“War” illuminates the nuances of Jordan Max’s signature style, whilst shining a light on the state of the world today. Menacing and majestic minor piano keys resound against tough production as his vocals oscillate from a haunting croon to an angelic falsetto. From the opening line, “Do you choose to speak or do you just stay quiet?” onwards, Jordan Max implores listeners to take a look at how they face the issues of the world.
Speaking on “War”, Jordan elaborates: It’s got some weight behind it. It asks, ‘Do you stand for what’s right or do you let it live?’ Everyone’s got a responsibility to check things they don’t agree with. It’s the state of the world. I’m being honest when I say I don’t want to lose any more people.
The music video for “War,” shot on a Moor near Jordan Max’s hometown of Oldham in Manchester, was directed by Hector Dockrill (Jorja Smith) who previously collaborated with Max for his “Hell” video. The single-shot video shows Jordan Max agonizing over the future as he sits in the backseat of a car stranded on the Moor with friends, as they overlook an apocalyptic scene unfolding in real time around them.
Jordan Max made his debut in 2016 with his EP Only One Is King, written and recorded in the bedroom of his childhood home. Lead single “Hell” showcased his unique sound and earned him a spot on Complex’s “10 British R&B/Soul Artists To Watch in 2017,” in addition to praising from Consequence of Sound, i-D, Pigeons & Planes, Fader and more. The prestigious BBC Introducing series placed him on the industry’s radar, gaining high-profile fans in Zane Lowe, Ebro Darden, and Pharrell Williams, even leading to a string of European tour dates supporting Jorja Smith.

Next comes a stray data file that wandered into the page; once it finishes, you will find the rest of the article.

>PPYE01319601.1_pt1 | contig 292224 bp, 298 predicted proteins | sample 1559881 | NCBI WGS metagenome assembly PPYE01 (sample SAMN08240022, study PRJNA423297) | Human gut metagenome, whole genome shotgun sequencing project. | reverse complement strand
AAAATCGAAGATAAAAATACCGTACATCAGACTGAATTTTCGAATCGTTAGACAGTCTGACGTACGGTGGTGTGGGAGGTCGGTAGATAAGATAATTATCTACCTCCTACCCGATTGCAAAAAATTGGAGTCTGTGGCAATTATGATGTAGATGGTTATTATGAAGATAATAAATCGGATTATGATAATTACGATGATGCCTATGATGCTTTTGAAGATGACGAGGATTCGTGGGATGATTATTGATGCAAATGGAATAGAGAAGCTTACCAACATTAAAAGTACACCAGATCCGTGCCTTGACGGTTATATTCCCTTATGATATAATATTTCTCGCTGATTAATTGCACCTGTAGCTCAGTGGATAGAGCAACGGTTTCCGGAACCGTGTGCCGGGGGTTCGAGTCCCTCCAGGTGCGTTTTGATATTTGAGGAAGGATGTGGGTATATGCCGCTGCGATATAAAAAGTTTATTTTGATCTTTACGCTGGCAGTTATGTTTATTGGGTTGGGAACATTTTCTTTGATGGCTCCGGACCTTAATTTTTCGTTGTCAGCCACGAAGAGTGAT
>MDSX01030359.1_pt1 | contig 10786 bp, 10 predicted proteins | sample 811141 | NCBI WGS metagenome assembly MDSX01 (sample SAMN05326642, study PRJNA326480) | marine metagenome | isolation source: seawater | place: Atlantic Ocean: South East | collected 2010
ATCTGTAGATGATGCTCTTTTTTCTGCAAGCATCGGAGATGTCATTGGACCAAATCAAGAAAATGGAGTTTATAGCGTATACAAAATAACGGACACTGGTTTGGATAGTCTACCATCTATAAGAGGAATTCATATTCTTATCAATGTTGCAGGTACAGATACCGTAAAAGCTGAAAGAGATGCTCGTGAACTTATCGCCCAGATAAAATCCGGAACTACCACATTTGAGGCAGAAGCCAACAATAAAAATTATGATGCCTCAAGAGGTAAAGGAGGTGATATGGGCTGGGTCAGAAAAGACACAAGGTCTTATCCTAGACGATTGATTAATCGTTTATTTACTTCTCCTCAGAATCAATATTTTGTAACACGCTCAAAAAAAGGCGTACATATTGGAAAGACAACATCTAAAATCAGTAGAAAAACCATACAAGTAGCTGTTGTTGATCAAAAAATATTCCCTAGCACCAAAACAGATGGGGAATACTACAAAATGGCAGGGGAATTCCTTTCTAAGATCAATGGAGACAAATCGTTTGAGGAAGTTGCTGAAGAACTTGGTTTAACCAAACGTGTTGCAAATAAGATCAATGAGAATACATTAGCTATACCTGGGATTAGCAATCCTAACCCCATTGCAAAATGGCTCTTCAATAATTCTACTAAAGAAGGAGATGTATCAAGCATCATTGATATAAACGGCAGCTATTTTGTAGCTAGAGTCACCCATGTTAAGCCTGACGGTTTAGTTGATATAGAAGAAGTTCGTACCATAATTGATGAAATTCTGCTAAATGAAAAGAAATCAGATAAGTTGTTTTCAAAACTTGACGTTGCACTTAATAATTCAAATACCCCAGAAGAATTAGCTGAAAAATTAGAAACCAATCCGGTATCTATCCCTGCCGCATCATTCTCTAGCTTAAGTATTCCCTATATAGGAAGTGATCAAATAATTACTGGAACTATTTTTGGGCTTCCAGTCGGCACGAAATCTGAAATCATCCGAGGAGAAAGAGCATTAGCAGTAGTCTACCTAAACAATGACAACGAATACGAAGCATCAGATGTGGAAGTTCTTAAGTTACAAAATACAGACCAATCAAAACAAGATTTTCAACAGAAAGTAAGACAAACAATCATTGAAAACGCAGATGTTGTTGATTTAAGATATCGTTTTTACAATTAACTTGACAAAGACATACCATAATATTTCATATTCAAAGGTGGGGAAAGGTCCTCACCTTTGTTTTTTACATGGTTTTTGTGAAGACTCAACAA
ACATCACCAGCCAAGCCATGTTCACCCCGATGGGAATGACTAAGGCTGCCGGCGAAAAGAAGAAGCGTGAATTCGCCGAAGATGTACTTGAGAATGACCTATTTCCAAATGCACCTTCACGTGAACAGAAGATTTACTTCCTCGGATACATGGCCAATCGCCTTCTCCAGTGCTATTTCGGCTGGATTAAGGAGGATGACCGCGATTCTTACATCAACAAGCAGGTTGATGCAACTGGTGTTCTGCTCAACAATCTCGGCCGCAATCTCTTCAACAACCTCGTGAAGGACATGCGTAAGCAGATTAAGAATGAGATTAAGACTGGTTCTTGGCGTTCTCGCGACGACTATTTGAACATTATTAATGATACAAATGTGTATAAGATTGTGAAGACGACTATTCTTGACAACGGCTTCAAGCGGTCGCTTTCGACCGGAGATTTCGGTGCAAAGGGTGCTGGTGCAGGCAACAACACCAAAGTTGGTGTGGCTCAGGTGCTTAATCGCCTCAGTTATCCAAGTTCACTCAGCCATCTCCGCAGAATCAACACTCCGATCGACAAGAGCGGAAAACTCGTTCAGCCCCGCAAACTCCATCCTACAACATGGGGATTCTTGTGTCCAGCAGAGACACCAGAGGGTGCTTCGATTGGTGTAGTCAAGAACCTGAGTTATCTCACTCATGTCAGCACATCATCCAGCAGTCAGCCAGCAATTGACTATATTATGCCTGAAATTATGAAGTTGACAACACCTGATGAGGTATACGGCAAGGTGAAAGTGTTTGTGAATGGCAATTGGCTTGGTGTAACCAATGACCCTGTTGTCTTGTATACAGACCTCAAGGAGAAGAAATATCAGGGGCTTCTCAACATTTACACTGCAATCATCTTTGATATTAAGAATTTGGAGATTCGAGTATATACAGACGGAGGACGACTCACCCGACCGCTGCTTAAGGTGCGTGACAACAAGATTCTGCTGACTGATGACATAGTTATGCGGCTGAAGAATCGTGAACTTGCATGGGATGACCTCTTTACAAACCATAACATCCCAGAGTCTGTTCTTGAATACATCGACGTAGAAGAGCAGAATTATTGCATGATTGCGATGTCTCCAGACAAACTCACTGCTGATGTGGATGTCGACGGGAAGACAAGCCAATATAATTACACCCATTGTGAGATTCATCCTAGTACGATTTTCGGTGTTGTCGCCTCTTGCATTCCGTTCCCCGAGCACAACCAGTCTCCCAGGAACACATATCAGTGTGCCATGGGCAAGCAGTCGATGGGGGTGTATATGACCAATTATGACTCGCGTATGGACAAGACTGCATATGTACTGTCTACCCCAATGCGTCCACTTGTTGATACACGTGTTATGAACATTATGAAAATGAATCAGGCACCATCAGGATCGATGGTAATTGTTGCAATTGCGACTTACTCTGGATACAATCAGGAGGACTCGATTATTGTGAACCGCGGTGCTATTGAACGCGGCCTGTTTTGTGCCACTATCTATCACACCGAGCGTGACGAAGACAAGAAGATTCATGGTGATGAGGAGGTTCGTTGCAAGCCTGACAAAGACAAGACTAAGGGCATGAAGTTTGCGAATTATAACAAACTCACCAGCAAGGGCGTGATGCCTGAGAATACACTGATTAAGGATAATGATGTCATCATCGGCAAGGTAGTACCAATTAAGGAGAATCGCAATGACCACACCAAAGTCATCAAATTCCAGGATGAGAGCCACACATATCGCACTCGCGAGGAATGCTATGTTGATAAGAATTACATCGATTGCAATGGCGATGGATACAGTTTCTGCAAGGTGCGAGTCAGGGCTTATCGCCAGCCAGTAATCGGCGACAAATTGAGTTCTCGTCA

In 2017, GRAMMY award-winning producer Danger Mouse signed Jordan Max’s publishing and released the single “Out of Luck.” 2018 sees him collaborating with producers Craze & Hoax (Emeli Sande, Naughty Boy) and Felix Joseph (Jorja Smith, Jesse James Solomon) on “War”. After doing everything D.I.Y. in the past, the collaboration offered space for evolution.“[Working with producers] didn’t just improve the quality of the recordings, but allowed the songs to breathe more rather than me making it in my room with limitations,” he says. “It’s been exciting to take this to a new level.” While tapping collaborators and producers, Jordan Max stays true to his roots. “Soul is all about raw expressionism. I wanted to capture that whilst finding a common ground between alternative, blues, and a little hip-hop.”
Recent praise on Jordan Max:
“A voice to be reckoned with and a promising new talent that has our full attention… Eternal damnation never sounded so good.” – Pigeons & Planes
“Don’t let one of the most exciting new talents in UK music out of your sight” – NME
“Jordan Max has a voice that stops you dead: raspy, full of power, unshowy but straight to the heart.” – i-D Magazine